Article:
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Atlantic: At the quarter pole, Flyers earn solid grades

by Chuck Gormley / NHL.com

Mike Richards, who leads the Philadelphia Flyers with 13 goals and is second to Danny Briere with 26 points, said he’d give his team an A-minus.
When the Philadelphia Flyers shot out of the gates with a 6-1 record to grab hold of the Atlantic Division lead, coach John Stevens asked that everyone wait to pass judgment on his team until the 20-game mark.

Well, here we are, 22 games into the 2007-08 season, and the Flyers have climbed back to the top of the division, along with the rival New York Rangers, with a respectable 13-7-2 record. In other words, the Flyers are 7-6-2 since starting the season with a bang.

So what kind of grade would the Flyers give themselves at the quarter mark of the season?

“I’d give us a high B,” Flyers right wing Mike Knuble said. “The team has done well. We came out great, but it’s been a little inconsistent of late. That’s why I’d drag us out of the A’s.”

Mike Richards, who leads the Flyers with 13 goals and is second to Danny Briere with 26 points, said he’d give his team an A-minus, while goaltender Marty Biron used his own grading method.

“I don’t like giving grades,” Biron said. “I think we’ve been good, with room for greatness.”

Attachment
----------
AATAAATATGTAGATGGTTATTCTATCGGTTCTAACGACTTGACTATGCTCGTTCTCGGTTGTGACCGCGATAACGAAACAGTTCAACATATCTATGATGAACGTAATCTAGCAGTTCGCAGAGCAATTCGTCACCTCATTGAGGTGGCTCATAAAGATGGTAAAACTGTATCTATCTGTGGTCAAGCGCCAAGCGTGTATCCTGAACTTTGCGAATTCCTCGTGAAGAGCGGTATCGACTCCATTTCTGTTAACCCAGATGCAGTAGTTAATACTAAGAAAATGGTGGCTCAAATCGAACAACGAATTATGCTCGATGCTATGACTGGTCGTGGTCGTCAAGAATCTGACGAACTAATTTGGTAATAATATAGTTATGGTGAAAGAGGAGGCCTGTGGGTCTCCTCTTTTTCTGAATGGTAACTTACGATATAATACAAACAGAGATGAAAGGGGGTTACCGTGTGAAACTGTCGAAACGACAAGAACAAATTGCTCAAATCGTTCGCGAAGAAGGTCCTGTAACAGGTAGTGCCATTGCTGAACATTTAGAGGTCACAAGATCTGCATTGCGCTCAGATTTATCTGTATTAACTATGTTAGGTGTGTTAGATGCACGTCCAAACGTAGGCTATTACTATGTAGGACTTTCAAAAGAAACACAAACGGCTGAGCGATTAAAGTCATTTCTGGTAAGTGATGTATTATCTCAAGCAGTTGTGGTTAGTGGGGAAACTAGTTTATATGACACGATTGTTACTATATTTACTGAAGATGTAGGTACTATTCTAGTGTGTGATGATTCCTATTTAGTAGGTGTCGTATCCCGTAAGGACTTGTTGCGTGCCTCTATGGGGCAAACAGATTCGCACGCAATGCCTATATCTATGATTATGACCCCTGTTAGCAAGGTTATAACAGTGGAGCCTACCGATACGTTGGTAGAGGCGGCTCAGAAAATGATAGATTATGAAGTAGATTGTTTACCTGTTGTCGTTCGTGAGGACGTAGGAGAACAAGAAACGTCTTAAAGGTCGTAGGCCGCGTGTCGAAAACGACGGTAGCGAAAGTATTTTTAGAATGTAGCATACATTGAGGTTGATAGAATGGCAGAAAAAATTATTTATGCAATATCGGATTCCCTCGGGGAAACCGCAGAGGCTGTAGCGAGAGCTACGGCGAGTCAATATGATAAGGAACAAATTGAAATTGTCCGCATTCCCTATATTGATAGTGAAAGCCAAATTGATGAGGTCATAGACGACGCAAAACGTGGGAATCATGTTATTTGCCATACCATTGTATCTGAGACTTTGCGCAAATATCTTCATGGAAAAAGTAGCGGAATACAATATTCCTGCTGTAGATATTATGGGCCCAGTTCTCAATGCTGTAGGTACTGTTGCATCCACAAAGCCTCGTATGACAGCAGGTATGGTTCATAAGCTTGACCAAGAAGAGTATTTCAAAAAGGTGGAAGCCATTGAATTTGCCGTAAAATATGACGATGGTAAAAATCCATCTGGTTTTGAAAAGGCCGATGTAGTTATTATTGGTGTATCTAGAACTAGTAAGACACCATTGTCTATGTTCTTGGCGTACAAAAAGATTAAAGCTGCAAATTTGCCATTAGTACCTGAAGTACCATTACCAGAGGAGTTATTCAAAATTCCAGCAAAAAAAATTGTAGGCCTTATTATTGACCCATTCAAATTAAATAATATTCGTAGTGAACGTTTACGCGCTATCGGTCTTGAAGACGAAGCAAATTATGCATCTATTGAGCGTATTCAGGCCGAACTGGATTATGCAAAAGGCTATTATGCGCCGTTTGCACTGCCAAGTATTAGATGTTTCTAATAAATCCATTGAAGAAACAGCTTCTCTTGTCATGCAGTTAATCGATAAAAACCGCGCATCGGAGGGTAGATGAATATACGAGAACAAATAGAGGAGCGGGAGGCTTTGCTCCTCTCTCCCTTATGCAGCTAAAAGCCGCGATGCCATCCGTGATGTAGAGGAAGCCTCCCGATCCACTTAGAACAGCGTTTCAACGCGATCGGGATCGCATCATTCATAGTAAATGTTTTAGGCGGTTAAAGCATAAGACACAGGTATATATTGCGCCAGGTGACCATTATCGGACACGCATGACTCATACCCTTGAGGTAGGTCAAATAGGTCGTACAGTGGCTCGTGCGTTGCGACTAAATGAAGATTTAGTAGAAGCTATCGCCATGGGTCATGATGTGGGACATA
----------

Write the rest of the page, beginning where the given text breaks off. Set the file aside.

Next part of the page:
Through 22 games, the Flyers have gotten strong play from their special teams, have been solid at even strength and have been dominant at home, where they are 6-1-2. But everyone in the locker room believes there is room for improvement.

“We still have another level we have to find,” said third-year center Jeff Carter, who is on pace for 30 goals this season. “We all know where it is, we just need to get there.”

Offensively, the Flyers have been led by Briere (12 goals, 16 assists) and Richards (13 goals, 13 assists).

Briere started the season on fire, with four goals and three assists in his first three games. But he netted just three goals over the next 16 games and was invisible in many of those contests. Briere clearly missed linemate Simon Gagne, who has been sidelined the past three weeks with concussion symptoms.

Regardless, he was called into the second-floor office of General Manager Paul Holmgren last week and responded with five goals and three assists in his next three games.

Richards, meanwhile, has blossomed into one of the NHL’s best two-way players. He entered this week with points in eight of his last nine games and is logging ice time on the first power-play unit, the first penalty-killing unit and is taking every key faceoff in both zones.

It would be a stretch to suggest Richards will continue on his 48-goal pace, but his consistency through the first quarter is certainly worthy of All-Star consideration, even though he is not on the ballot and says he is not skilled enough to be an All-Star.

The Flyers also have received solid support scoring from forwards Joffrey Lupul (six goals, 10 assists), R.J. Umberger (three goals, 10 assists) and Carter (eight goals, four assists), but the play of Mike Knuble (six goals, six assists) and Scott Hartnell (three goals, two of them empty netters) has been suspect.

”We’d like to get more guys on board,” Knuble said. “The guys in the room need to believe we’re a good team. Are we in the elite yet? I don’t know. That’s to be seen. But we can get there easily.”